Pakistan’s exports of goods during November 2019 have increased by 9.6pc to $2.02 billion while imports declined by 17.53pc to $3.815 billion over the corresponding month of the last year, according to the Ministry of Commerce. Exports were recorded at $1.843 billion while imports at $4.626 billion in the same month last year (November 2018). During July-November 2019/20, the country’s exports were recorded at $9.55 billion against $9.113 billion in the corresponding month, showing an increase of 4.8 percent (or $437 million), while imports were slashed by 19.27 percent (or $4.546 billion) to $19.046 billion. In the same period last year, imports were recorded at $23.59 billion.

The five-month trade deficit was recorded at $9.496 billion against the corresponding period’s deficit of $14.479 million. It indicates the trade deficit has declined by 34.4 percent or $4.983 billion during the five months. The trade deficit in November 2019 was recorded at $1.795 billion while in November 2018, it was $2.783 billion, depicting a sizable decline of 35.5pc (or $1 billion) in one month.

The current account balance recorded a surplus in October after a gap of four years which is an indication of receding pressures on the country’s external accounts. The government’s primary balance is estimated to record a surplus in the first quarter of FY20, a first since Q2FY16.

In its recent report, the State Bank of Pakistan said the recent economic data suggested that economic activity was strengthening in export-oriented and import-competing sectors while inward-oriented sectors continued to experience a slowdown in activity. The Federal Board of Revenue tax collections grew 16.2pc year-on-year in the Jul-Oct period compared to 6.4pc during the same period last year. In the light of the temporary nature of increases, continued softness in domestic demand, and recent appreciation of the currency on the back of improving market sentiment, the SBP was of the view that inflationary pressures were expected to recede in the second half of the current fiscal year.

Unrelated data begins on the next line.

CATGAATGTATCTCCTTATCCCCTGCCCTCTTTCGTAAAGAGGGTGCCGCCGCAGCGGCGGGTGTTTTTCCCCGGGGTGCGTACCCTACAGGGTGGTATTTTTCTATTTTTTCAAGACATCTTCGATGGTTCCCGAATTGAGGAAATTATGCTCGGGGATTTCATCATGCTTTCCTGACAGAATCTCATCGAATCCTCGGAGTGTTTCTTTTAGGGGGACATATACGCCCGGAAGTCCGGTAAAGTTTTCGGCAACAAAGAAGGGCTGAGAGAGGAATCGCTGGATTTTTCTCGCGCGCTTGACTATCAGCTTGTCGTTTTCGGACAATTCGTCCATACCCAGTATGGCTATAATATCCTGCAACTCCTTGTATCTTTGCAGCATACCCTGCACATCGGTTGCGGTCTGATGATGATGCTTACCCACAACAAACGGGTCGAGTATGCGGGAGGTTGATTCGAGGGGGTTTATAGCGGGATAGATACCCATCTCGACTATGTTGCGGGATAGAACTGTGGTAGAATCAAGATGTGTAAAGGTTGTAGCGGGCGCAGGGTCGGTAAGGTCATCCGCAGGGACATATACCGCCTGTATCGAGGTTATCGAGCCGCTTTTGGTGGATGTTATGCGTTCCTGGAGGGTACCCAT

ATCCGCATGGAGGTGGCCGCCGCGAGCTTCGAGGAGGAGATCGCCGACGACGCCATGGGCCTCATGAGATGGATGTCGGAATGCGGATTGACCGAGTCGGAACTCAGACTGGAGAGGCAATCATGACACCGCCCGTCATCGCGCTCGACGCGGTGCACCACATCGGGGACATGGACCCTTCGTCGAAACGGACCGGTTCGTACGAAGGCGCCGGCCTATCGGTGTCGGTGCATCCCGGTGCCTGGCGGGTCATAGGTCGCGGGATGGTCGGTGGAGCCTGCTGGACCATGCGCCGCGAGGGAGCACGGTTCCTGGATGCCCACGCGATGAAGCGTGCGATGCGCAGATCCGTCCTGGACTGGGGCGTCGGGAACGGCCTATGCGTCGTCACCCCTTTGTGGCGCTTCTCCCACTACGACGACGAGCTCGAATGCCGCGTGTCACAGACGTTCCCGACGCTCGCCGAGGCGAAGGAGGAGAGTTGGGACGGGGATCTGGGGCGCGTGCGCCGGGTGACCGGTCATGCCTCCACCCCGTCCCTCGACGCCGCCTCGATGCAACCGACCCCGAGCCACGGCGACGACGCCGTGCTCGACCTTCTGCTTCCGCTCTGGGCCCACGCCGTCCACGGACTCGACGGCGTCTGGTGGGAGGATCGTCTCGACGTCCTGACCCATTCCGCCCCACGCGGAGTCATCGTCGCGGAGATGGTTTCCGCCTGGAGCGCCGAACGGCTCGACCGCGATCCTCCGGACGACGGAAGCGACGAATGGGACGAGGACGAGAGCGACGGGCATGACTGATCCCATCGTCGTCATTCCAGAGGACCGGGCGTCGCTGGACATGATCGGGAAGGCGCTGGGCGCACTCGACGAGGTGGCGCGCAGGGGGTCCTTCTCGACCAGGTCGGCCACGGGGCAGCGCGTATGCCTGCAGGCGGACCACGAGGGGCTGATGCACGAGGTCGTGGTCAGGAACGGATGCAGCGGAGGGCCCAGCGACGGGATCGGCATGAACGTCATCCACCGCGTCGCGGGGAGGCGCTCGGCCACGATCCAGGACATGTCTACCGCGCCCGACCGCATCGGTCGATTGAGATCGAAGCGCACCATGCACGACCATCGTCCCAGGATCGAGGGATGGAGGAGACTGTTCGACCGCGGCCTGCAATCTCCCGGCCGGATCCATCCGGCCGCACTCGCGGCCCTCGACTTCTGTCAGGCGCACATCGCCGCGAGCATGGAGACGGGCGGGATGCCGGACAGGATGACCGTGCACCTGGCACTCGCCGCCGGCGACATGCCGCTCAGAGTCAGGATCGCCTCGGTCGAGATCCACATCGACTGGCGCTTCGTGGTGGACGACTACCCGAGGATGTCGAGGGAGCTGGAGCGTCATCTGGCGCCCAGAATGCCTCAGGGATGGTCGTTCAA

The government’s claim of an economic turnaround is also supported by a recent report in Bloomberg, which quoting the International Monetary Fund (IMF), said Pakistan was anticipated to be among top 20 drivers of growth by 2024. The forecast also includes China, India, Thailand, Malaysia, Japan, South Korea, Philippines and Bangladesh from Asian countries.

Pakistan’s economic indicators have started showing signs of a turnaround in 15 months of Prime Minister Imran Khan’s government as foreign direct investment, exports and remittances have increased while the current account deficit decreased sharply. The forecasts indicate the country is firmly on the path to progress and people will start reaping fruit in few years. However, the people’s main issue is rising inflation and they need immediate relief. They do not know whether economic indicators are improving or not.